He added that Navient’s investigation revealed “Navient’s motive to mislead and tolerate borrowers, which has prevented them from repaying the principal of the loan and prompted many to accumulate more debt and never-ending interest payments.” These are the students who took out federal student loans.
In Pennsylvania, the deal’s big debt cancellation looks like this: 2,467 Pennsylvania would get $67 million for private debt cancellation — or an average of $27,158 per borrower, according to the attorney general’s office.
Additionally, 13,000 Pennsylvania student loan borrowers will receive $3.5 million in forbearance compensation payments — about $260 on average.
New Jersey’s acting attorney general, Brooke, said NJ student loan borrowers will receive more than $60 million for debt relief from a settlement with Navient that resolved a 2020 state lawsuit. The lawsuit alleged that Navient engaged in deceptive behavior and misrepresentations when providing a service to thousands of student loans from New Jersey consumers over the past decade — boosting the company’s profits at the expense of distressed borrowers.
The New Jersey portion consists of approximately $57.2 million for debt cancellation and $3.1 million in compensation payments to borrowers, plus $3 million for the state.
A separate lawsuit against Navient by the Consumer Financial Protection Bureau, a federal agency, is still ongoing, and the claims are similar to the general lawsuits of state attorneys general.
“We are confident that we will prevail in the trial against the CFPB. After years of investigation, discovery and litigation, the CFPB has failed to produce a single borrower to substantiate its allegations because it does not exist,” Navint said in her statement. More information on the CFPB suit is available at navient.com/legalfacts.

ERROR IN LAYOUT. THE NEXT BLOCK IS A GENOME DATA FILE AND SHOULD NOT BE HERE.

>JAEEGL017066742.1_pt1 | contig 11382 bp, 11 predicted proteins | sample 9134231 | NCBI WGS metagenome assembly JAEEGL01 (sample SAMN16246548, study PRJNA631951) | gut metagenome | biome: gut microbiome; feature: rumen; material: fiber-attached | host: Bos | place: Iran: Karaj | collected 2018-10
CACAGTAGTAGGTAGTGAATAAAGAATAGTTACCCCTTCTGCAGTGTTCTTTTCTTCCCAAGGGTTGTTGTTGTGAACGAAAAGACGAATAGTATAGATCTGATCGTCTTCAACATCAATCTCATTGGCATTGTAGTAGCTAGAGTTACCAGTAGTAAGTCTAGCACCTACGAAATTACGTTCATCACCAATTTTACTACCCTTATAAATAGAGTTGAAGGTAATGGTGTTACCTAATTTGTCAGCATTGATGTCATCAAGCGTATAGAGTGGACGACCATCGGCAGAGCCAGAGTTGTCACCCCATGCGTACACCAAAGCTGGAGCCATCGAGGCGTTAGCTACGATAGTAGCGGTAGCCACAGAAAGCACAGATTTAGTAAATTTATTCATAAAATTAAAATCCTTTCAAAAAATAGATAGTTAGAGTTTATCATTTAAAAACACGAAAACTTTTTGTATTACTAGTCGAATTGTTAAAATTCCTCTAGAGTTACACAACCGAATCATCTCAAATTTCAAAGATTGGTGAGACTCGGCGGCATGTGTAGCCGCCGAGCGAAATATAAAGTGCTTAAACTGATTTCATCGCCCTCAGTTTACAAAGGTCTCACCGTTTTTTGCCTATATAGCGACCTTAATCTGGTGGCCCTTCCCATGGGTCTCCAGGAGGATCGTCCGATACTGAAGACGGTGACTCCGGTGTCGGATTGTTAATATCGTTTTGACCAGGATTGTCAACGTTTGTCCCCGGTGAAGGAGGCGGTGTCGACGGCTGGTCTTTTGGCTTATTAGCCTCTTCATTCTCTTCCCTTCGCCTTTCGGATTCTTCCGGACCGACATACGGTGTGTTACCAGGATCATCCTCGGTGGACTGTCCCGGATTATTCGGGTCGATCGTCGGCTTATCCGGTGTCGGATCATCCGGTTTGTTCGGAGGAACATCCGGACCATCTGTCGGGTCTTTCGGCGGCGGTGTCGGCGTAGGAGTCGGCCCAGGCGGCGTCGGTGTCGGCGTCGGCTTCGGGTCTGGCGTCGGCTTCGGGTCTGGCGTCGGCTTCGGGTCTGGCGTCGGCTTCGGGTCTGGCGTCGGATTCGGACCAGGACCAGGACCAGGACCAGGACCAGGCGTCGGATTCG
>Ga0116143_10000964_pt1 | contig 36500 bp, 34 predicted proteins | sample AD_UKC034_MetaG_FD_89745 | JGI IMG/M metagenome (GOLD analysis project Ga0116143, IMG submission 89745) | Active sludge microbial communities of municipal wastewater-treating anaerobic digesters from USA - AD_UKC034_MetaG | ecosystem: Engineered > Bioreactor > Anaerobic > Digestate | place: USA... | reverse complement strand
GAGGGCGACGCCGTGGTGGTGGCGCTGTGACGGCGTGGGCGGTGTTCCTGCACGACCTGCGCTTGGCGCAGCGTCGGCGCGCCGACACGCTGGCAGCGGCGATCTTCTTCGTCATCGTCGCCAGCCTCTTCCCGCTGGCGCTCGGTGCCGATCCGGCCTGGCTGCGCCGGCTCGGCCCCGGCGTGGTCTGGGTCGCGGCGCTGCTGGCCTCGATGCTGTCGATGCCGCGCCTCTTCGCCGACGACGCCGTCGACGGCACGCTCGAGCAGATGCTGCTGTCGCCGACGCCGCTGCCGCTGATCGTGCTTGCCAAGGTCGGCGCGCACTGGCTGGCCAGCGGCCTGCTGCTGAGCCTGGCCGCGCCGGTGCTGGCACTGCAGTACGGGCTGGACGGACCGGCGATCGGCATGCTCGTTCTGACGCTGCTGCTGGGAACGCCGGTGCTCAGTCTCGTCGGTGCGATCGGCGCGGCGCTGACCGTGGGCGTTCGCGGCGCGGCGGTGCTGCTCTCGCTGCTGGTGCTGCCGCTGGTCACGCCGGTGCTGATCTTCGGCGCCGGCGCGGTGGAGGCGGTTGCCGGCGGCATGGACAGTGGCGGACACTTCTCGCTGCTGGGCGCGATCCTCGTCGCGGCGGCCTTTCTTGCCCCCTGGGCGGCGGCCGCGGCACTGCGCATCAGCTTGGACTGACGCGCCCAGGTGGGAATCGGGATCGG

Along with Navient, FedLoan, part of the Pennsylvania Higher Education Assistance Agency (PHEAA) in Harrisburg, will abandon its federal student loan service business. It happened after U.S. Senator Elizabeth Warren (D.D., Massachusetts) criticized PHEAA CEO James Steele for misleading her committee at a hearing in April. In July, FedLoan said it would not renew the federal loan service contract when it expires in December.
Mike Pearce, executive director of the Student Borrower Protection Center, praised the deal:
“Student loan borrowers who were forced to take on the burden of dangerous and brutal private student loans offered by Sallie Mae owned by Navient will finally be debt free. Today’s action is a clear victory for the many millions of borrowers whose pain Navient and Sallie Mae unabashedly turned into profit.
“Borrowers may not be able to enjoy Navient CEO Jack Remondi’s $8 million salary, his three homes, or his use of the company’s private jet. But they can take some comfort if they know some measure of justice has been done,” he said.
Alexis Miller, 37, graduated in 2007 from Drexel University with a nursing degree and about $61,000 in school loans.
“I have funded my undergraduate degree entirely through loans, and many, many nurses are doing the same,” Miller said at a news conference with Shapiro and John Fry, president of Drexel University, on Thursday afternoon.
She said Navint has led her away from income-driven payment plans and instead into patience, as her payments were paused and her debts rose to more than $80,000. “I knew in my gut it wasn’t right. Then they started chasing me, calling my bosses at work. It was embarrassing.”
Under the settlement with Navient, her debts will be forgiven starting in June. To see if you qualify for a settlement deal, see the terms described at navientagsettlement.com.
Borrowers with Navient debt should not stop making payments until their debt is determined to qualify under the settlement, experts warn.
Any payments made between June 30, 2021, and the cancellation will be refunded, Anna Helhosky, student loan expert at NerdWallet, said. Federal student loan borrowers who are eligible to receive compensation should update their contact information at studentaid.gov to ensure they have more information this spring.